Monday was World Mental Health day; a fact I only found out when my sister posted about it on Twitter. After finding out about the day, something compelled me to do two things I never do: post a lot and share my very personal business. And that is how I posted a series of Facebook statuses talking about my own struggle with mental illness.
I don’t like to share my personal baggage ever. Even my psychologist was surprised at how much I was able to hide behind a smile and bubbly personality. Basically, I have an A+ in suppressing my emotions. However, on I shared a lot of personal fears and struggles. I still feel strange and very vulnerable about what I posted and there were things I said that very few people knew. Despite my initial apprehension, everyone was wonderful and I got so much support from so many unexpected people. It was very positive to see all the people who not only supported me, but the issue of mental health awareness.
One word kept coming up again and again: Brave. This word stood out to me because I hadn’t really considered my actions as brave and I don’t really want them to be. Bravery means there could potentially be negative consequences. If my posting was brave, then that means there is the potential of bad things. I don’t want anything bad to happen just because I shared what is happening with me. But I have no control over my words now that they are out there, and for many people, sharing these kinds of words do have consequences. I posted a statistic (see list below) about employers and mental illness and how being upfront about it can damage careers. I am lucky that my current employers have been very understanding and supportive of my condition, but that might not always be the case. Maybe I should just become a reclusive writer where having a mental illness seems to be more of job requirement.
After my posts, I also wonder if I did any good. As the type of person who actively defriends people who I don’t find interesting/don’t contribute to my life, my reach with Facebook is not that wide. I know that many of my friends already see mental health as an important issue, so I may have just been speaking into the echo chamber.
Maybe none of this really matters. Maybe it is fine if there are no outside ripples from my posts, because I know that doing this has had an impact on me. It has shown me what a wonderful and supportive community I have and has shown me that I am able to speak up on issues that I see as important. I am naturally a shy person, and for years every single social media post gave me anxiety as I carefully considered the impact of every word. Looking back at these posts, they seem like hallow representations of the life and struggles I had.
This summer I decided I was tired of social media. I was tired of the pressure and tired of the anxiety so I stopped posting. I don’t think I posted a single thing from May to August. I didn’t even post Instagram pictures of my trip to South Africa. Honestly, it was nice. I enjoyed no longer worrying about what others would thing and how what I was posting was not as good as what everyone else posted. Then I took my creative non-fiction class at the end of the summer and it made me realize that I would have to get back on social media if I wanted to make it as a writer. I hopped back on and tried to be more active, but some how I am more peaceful about it now. Maybe it was the class, maybe it was the fact that I am regulated on medication, but I no longer feel paralyzed about posting things. Maybe I have become more “brave” or maybe I finally realized that these actions don’t really require bravery. Maybe, after facing the struggles with depression that required a strength I didn’t know I had, simply writing a post, not matter how vulnerable, seems easy in comparison.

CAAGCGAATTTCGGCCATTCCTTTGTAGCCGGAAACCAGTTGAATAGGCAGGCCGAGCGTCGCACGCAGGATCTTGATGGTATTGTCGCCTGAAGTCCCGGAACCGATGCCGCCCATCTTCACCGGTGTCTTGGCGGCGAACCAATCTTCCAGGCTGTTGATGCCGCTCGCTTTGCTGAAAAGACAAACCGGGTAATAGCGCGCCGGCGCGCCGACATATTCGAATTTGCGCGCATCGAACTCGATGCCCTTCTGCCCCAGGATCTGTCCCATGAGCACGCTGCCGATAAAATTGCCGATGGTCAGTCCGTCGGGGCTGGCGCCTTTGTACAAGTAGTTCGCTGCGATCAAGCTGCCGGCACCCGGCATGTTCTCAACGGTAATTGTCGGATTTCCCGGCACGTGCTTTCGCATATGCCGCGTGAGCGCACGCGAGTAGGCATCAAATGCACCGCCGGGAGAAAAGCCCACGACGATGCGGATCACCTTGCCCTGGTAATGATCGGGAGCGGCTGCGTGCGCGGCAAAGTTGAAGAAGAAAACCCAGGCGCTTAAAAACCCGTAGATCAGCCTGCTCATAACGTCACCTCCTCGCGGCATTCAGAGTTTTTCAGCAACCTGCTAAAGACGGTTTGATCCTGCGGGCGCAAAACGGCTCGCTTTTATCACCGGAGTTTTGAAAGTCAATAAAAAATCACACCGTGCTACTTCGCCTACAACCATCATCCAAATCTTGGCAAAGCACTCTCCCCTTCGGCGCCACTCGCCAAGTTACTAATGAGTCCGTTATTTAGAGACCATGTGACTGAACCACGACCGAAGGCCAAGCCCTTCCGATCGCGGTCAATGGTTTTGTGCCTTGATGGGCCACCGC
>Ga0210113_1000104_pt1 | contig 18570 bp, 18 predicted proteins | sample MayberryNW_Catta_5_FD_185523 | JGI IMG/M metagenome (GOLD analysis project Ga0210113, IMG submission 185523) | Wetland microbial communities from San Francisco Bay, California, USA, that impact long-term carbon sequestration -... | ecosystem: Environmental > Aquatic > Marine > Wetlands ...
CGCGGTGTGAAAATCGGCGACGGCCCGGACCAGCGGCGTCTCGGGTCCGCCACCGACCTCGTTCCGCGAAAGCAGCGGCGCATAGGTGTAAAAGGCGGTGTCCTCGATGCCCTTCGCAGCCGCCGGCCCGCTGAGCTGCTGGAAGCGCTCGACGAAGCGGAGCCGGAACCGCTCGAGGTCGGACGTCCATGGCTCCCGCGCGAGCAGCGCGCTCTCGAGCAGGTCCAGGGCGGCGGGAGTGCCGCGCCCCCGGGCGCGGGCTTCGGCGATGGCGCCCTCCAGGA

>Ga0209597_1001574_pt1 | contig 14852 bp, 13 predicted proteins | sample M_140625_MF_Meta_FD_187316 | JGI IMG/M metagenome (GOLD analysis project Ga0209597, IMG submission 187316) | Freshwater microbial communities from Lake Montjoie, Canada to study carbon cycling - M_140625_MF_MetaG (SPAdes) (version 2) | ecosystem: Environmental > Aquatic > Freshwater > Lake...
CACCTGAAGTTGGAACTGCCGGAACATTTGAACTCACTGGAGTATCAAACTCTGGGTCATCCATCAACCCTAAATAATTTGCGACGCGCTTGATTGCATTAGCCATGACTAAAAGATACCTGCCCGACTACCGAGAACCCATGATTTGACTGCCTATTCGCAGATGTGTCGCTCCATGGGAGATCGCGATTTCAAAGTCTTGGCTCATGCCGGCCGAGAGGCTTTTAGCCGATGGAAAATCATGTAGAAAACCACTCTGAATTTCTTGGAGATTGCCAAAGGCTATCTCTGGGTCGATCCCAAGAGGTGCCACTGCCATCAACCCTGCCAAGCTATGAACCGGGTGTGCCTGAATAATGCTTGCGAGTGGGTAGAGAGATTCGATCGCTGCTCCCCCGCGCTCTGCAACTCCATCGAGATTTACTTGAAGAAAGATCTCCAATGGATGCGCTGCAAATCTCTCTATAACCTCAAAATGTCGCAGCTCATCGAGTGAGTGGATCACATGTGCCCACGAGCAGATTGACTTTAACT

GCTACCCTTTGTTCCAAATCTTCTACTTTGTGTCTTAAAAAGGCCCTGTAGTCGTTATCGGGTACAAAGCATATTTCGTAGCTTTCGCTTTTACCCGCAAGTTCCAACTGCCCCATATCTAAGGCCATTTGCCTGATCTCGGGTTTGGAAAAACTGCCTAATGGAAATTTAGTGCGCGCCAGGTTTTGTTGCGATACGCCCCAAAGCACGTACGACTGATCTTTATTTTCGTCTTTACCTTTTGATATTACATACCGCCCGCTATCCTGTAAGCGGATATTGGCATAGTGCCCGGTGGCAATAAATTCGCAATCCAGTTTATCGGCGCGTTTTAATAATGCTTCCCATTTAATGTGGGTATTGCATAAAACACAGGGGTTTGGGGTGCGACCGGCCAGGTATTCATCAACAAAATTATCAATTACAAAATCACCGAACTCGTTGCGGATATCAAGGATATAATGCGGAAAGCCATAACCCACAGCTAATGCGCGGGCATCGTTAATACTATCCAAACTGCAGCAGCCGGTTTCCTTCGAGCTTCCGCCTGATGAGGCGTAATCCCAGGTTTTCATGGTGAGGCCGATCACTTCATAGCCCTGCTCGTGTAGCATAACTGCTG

This all lead to me posting a multiple statuses discussing my mental health, spamming Facebook even though I promised myself I would never be one of “those people.” And it didn’t turn out so bad. My husband says I like to overthink things, and that’s probably what I’m doing here. But I wanted to share with you my thought process and I wanted to understand it more myself.
These are the links I shared on Facebook during my posting session, in case you’re interested.
International Business Times: “7 Mental Illness Myths That Need Unlearning”
WebMD: “Causes of Bipolar Disorder”
Mental Health Foundation: “Depression has been linked to: 67% increased risk of death from heart disease [and] 50% increased risk of death from cancer.”
World Health Organization: “more than 40% of countries have no mental health policy and over 30% have no mental health programme…About 25% of countries, however, do not have the three most commonly prescribed drugs used to treat schizophrenia, depression and epilepsy at the primary health care level. There is only one psychiatrist per 100 000 people in over half the countries in the world, and 40% of countries have less than one hospital bed reserved for mental disorders per 10 000 people.”
Mental Health America: “57.2% of adults with a mental illness received no treatment in 2012-2013,” and ” One out of five (20.1%) adults with a mental illness report they are not able to get the treatment they need. “
Medscape: “Surveys of US employers show that half of them are reluctant to hire someone with past psychiatric history or currently undergoing treatment for depression, and approximately 70% are reluctant to hire someone with a history of substance abuse or someone currently taking antipsychotic medication.”